The journey to Nanjing

28 hours
3 children
5 carry ons
6 checked items
0 sanity

We are exhausted, this is an understatement. I am feeling on the edge of collapse at all times. However, there is an energy, perhaps a survival mechanism that kicks in, keeps us going. Everything is alive, new, exciting, even if perhaps a bit scary.

I will start with the low point, since it’s actually not all that bad, considering other things that could have gone wrong. I completely broke down into a blubbering mess, in public, on our last leg of this journey on the plane from Beijing to Nanjing. We were going on hour 25, with about 45 minutes total sleep during that entire time since between 3 kids, none of them slept simultaneously, and in order to have them survive the trip without incident, hating us, having permanent mental and emotional damage, and irritating every other passenger on the plane, we tried to cater to their every whim. That may have been a bad strategy, but it’s just the one we took.

As we were boarding from Beijing to Nanjing, we were let on first because of all the kids and carry-ons. But shortly thereafter, a hoard of people basically stampeded me to get to their seats on the plane because that’s how people are on planes, and especially in China there is not a whole lot of cultural nicety around waiting one’s turn in lines (you often have to elbow other people away from your spot in check out lines, for example). So this man was trying to barrel past me, with a baby on my back while I was trying to maneuver my carry on from one row to another – I even put my hands up in a “stop” sign in hopes of getting him to allow me a moment to get situated. He was impervious to my pleading and kept trying to push past me. I finally scooted out of his way, but in so doing, knocked my head on the overhead bin, knocked my brand new sunglasses off my head, and when I bent over (baby on back, remember?) I stepped on and cracked them and nearly whacked Howard on the head.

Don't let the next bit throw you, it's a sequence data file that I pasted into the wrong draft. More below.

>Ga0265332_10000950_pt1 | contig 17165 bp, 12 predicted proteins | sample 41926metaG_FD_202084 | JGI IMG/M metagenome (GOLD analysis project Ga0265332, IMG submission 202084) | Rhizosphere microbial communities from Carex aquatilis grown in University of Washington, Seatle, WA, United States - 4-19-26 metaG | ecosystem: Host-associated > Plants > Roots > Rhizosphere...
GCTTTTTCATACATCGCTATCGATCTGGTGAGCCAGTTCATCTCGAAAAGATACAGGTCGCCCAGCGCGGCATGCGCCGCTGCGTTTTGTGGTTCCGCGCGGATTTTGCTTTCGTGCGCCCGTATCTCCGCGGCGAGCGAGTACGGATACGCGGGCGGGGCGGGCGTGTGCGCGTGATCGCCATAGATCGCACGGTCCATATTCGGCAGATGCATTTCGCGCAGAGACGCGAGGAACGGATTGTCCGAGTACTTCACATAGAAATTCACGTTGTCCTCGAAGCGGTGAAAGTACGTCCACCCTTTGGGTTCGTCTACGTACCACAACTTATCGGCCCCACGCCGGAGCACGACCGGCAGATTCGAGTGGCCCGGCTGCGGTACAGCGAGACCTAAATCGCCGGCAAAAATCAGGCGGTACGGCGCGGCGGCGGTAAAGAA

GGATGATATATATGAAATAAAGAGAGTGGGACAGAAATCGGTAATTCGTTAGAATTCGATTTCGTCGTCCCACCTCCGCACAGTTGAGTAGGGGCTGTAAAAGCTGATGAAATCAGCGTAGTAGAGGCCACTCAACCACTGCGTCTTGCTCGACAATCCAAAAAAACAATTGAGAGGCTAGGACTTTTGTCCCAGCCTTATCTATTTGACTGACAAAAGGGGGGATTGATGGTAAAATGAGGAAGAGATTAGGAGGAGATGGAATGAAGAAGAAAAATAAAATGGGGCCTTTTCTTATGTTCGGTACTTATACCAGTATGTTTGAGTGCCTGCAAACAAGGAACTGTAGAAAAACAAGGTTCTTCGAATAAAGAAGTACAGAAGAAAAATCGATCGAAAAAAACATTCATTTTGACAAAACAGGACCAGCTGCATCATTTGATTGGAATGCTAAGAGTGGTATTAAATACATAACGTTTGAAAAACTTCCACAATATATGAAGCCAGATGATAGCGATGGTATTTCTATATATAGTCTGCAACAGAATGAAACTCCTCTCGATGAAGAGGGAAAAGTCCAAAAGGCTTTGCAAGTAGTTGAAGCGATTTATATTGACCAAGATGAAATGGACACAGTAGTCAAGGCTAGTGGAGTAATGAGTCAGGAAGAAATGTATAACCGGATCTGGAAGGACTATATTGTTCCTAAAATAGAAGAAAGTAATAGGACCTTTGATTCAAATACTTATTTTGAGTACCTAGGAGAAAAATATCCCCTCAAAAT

Horrified eyes greeted me, “Who is this crazy American baby lady blocking the way, flailing around…” So I burst into tears. More horrified eyes.

The first few days

You can imagine the first few days have been a hectic haze of jetlag and confusion. It’s amazing how difficult it can be when you don’t have just a few of the things you are used to having, like kitchen towels, salt and pepper, a vegetable peeler. You can improvise a lot of stuff for sure, but after a while it all adds up to just this very disorienting weirdness.

Stocking our kitchen has been one of the biggest challenges and concerns for me. I am used to cooking almost every meal at home, so eating out with 3 kids and shopping in a foreign country where quality can be questionable or good quality can be exorbitantly priced has been rough. Our driver, Mr. Wang, has been very helpful in this area, but also very picky about what he “lets” us buy. He basically rejects up to 60% of what we want to buy, either by pointing out the item is way past expiration (flour I wanted to buy expired 1 year ago!), or that it’s potentially contaminated or chock-full of chemicals, or perhaps he just doesn’t like it. He shakes his head and waves his hands and repeats emphatically, “Bu. Bu.” (Which means no.) This resulted in a lot of items on our list being rejected, like Milan’s beloved apples. The kid LIVES on apples and at store after store, they were Bu’d by Mr. Wang.